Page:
RMIT researchers recycle cigarette butts into bricks

Feb 12, 2021
  • Article by Tili Bensley-Nettheim

RMIT University researchers have developed a plan to implement cigarette butt recycling into bricks at an industrial scale.

The study builds on RMIT research from 2016 that showed that fired-clay bricks with 1% recycled cigarette butt content are as strong as normal bricks and use less energy to produce.

The researchers found that if 2.5% of the bricks produced yearly around the globe were only 1% composed of cigarette butts, then energy consumption could decrease by 20 billion MJ, or the amount of power used by one million homes every year in Victoria.

The research team from RMIT’s University’s School of Engineering has now released a detailed plan for bringing the brickmaking and waste management industries together to actualise this research.

Breathe Architecture’s multi-residential project Arkadia. The brickwork throughout links to the site’s industrial past as the former home to the NSW Brickworks Company. Photo by Tom Ross.

“Firing butts into bricks is a reliable and practical way to deal with this terrible environmental problem, while at the same time cutting brickmaking production costs,” says lead researcher Associate Professor Abbas Mohajerani. 

“We need to do far more to stop cigarette butts from polluting our streets, rivers and oceans, and prevent them leaching harmful toxins into our environment.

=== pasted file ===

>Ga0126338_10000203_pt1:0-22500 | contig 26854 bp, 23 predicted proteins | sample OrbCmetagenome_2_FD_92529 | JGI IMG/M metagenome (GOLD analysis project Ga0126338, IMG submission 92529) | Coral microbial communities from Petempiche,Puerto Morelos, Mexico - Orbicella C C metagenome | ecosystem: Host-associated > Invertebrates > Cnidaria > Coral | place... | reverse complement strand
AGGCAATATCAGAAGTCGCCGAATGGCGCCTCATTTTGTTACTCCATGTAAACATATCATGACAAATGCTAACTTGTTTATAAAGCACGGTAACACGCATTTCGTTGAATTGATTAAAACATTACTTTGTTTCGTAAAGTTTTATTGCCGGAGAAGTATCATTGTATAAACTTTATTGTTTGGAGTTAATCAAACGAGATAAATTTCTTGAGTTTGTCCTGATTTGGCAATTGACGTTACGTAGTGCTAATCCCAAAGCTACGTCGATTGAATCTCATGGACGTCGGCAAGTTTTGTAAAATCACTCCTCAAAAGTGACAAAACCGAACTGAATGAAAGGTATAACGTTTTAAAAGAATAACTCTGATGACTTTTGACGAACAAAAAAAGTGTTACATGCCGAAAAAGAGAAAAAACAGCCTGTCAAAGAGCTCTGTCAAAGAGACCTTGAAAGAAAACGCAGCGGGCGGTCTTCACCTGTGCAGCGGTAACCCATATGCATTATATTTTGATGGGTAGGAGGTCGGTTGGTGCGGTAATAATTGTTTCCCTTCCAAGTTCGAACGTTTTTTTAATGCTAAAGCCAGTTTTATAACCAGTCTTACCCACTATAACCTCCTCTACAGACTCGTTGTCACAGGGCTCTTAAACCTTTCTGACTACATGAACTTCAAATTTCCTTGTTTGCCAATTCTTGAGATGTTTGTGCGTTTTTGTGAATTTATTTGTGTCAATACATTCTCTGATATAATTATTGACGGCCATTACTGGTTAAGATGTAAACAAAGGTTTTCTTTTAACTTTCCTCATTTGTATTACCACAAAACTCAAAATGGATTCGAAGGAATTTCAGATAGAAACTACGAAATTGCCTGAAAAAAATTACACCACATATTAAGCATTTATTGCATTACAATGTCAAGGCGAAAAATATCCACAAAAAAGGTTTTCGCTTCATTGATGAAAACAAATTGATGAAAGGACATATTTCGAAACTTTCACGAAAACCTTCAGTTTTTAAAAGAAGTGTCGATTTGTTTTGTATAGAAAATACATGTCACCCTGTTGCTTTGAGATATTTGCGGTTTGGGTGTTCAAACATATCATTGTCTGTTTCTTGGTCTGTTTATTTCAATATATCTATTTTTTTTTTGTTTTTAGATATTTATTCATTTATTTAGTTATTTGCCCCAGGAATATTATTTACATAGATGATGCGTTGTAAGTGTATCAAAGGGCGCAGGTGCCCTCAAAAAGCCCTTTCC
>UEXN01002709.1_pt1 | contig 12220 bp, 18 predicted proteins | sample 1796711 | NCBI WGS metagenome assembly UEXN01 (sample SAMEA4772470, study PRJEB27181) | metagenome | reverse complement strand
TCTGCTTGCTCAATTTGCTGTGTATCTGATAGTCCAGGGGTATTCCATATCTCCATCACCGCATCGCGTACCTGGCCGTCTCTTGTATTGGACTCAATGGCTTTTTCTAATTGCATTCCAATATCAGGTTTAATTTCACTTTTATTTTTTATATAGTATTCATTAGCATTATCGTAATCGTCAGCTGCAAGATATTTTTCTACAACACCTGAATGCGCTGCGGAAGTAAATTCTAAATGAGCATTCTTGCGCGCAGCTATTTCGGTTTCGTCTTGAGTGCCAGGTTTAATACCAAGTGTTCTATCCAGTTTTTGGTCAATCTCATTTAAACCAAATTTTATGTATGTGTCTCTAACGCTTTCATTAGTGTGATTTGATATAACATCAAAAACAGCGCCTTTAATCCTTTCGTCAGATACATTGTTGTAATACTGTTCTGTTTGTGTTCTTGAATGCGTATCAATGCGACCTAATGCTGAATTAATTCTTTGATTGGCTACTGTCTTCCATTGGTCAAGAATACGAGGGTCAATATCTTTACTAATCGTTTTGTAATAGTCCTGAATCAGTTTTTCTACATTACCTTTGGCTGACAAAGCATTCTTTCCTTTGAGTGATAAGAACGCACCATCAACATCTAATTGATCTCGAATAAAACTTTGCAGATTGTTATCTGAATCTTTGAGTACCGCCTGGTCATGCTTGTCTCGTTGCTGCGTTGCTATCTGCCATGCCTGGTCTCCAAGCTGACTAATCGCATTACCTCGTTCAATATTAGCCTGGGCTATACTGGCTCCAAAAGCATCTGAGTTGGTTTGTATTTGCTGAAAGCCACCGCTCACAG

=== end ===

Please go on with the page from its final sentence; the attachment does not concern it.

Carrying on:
“Our ultimate goal is a world free of cigarette butt pollution: our industry implementation plan outlines the practical steps needed to bring this vision to reality.”

The plan, published in a special issue of the journal Materials, details how cigarette butts can be collected and recycled on an industrial scale.

Different incorporation methods are outlined – using whole butts, pre-shredded butts, or a pre-mix where the butts have already been incorporated into other brickmaking materials.

By analysing the butts’ energy value, the team showed the incorporation of 1% cigarette butt content would reduce the energy required to fire bricks by 10%.

“It takes up to 30 hours to heat and fire bricks, so this is a significant financial saving,” Mohajerani says.

It can take many years for cigarette butts to break down, while heavy metals like arsenic, chromium, nickel and cadmium trapped in the filters leach into soil and waterways.

During firing, however, these metals and pollutants are trapped and immobilised in the bricks.

Bricks made with cigarette butts are also lighter and provide better insulation – meaning reduced household heating and cooling costs.

Associate Professor Abbas Mohajerani with bricks made with cigarette butts.

Mohajerani, who has spent over 15 years researching sustainable methods for cigarette butt recycling, has also developed technology for incorporating butts into asphalt concrete.

He said the technical solutions would need to be backed up by more stringent laws and harsher littering penalties.

“Local authorities would also need to provide more specialised bins for cigarette butts, to both prevent littering and enable smooth collection for the brickmaking process,” he said.

“My dream is a dedicated brickmaking recycling facility in every country, that can recycle butts and solve this pollution problem for good.”

Late 2020, a collaborative visualisation between RMIT Architecture students and the Drawing Architecture Studio has been awarded ArchDaily’s inaugural ‘Conceptual – Jury Winner’ prize. The large-scale panorama explores the “hidden narratives” of Melbourne’s built environment.

Lead photo: Davison Street designed by Archier. Photo by Tess Kelly.

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